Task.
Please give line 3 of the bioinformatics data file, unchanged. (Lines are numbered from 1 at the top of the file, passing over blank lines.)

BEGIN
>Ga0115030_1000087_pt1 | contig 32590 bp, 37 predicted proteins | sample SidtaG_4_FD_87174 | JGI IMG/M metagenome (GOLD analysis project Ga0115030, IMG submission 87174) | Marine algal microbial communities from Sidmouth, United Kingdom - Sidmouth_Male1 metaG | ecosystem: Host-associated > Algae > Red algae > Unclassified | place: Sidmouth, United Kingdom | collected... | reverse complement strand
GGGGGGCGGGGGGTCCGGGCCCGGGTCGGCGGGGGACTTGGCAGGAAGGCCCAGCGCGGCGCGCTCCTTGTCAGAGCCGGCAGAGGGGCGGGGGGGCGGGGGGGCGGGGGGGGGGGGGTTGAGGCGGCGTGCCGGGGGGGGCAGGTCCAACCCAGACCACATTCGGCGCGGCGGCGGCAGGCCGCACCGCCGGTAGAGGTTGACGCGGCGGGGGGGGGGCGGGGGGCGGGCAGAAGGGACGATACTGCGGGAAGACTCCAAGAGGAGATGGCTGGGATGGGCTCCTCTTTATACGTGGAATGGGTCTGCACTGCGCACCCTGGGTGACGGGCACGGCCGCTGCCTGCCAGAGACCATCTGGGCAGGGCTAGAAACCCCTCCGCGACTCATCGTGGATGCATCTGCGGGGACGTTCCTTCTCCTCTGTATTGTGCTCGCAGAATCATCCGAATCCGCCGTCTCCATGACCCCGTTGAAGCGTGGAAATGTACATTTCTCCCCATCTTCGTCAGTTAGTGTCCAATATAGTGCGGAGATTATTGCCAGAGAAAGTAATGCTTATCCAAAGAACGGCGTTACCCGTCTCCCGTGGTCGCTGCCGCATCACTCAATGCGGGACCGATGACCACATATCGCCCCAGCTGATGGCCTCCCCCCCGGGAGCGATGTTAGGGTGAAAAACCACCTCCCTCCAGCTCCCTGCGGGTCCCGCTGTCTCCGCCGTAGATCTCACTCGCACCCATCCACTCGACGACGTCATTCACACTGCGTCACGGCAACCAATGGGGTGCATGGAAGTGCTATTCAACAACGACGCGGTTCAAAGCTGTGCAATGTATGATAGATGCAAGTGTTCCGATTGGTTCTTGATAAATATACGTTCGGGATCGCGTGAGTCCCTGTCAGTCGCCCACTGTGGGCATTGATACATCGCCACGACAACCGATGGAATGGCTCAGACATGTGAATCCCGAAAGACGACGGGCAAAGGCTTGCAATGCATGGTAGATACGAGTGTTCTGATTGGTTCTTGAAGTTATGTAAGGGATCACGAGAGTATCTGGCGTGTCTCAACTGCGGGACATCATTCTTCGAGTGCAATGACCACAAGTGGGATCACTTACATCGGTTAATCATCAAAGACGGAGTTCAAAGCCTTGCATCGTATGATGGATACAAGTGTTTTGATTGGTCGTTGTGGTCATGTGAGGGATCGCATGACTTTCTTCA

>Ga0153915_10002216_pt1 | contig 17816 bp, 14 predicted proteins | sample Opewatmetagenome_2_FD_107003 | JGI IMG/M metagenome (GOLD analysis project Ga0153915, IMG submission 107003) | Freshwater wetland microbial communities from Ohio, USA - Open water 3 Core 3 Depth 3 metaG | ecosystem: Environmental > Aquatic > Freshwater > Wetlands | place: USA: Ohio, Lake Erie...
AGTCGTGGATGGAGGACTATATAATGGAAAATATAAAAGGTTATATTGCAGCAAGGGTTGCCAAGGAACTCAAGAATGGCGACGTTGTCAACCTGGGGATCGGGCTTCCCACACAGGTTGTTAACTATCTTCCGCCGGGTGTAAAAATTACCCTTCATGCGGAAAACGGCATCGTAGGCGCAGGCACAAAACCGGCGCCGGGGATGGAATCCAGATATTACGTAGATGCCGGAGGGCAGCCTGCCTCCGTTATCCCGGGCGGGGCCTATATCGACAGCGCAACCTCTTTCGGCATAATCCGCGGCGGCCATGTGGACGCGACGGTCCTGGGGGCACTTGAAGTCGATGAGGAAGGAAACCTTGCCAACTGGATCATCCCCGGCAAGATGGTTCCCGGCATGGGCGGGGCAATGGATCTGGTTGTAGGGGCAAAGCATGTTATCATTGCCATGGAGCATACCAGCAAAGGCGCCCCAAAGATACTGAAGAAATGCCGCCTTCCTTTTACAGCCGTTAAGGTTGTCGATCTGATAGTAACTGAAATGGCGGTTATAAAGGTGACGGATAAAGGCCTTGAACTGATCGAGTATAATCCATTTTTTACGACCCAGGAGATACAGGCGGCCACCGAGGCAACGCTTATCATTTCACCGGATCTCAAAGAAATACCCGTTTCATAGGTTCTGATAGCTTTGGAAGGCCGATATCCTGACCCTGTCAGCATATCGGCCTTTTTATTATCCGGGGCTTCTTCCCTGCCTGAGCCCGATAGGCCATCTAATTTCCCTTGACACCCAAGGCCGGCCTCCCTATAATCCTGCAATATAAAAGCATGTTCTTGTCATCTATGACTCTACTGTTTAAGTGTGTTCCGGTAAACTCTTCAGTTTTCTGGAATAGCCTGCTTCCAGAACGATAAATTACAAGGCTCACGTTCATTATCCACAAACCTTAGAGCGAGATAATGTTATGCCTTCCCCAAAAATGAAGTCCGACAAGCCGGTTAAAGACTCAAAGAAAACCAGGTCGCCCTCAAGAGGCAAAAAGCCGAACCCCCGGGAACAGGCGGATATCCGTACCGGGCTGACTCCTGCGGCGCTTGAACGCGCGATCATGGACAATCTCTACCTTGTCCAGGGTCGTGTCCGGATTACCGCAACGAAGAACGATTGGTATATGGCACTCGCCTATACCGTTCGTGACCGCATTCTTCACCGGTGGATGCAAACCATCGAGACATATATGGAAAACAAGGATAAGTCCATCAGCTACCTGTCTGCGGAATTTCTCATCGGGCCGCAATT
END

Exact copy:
>Ga0153915_10002216_pt1 | contig 17816 bp, 14 predicted proteins | sample Opewatmetagenome_2_FD_107003 | JGI IMG/M metagenome (GOLD analysis project Ga0153915, IMG submission 107003) | Freshwater wetland microbial communities from Ohio, USA - Open water 3 Core 3 Depth 3 metaG | ecosystem: Environmental > Aquatic > Freshwater > Wetlands | place: USA: Ohio, Lake Erie...